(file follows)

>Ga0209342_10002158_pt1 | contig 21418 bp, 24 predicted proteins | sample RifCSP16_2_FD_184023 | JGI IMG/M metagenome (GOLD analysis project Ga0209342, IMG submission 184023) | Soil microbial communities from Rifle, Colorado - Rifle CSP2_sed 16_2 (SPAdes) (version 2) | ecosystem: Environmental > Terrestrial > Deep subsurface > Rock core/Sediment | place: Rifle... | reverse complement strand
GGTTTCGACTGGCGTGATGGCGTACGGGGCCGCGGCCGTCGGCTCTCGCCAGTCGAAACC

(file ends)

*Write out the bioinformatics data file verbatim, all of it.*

>Ga0209342_10002158_pt1 | contig 21418 bp, 24 predicted proteins | sample RifCSP16_2_FD_184023 | JGI IMG/M metagenome (GOLD analysis project Ga0209342, IMG submission 184023) | Soil microbial communities from Rifle, Colorado - Rifle CSP2_sed 16_2 (SPAdes) (version 2) | ecosystem: Environmental > Terrestrial > Deep subsurface > Rock core/Sediment | place: Rifle... | reverse complement strand
GGTTTCGACTGGCGTGATGGCGTACGGGGCCGCGGCCGTCGGCTCTCGCCAGTCGAAACC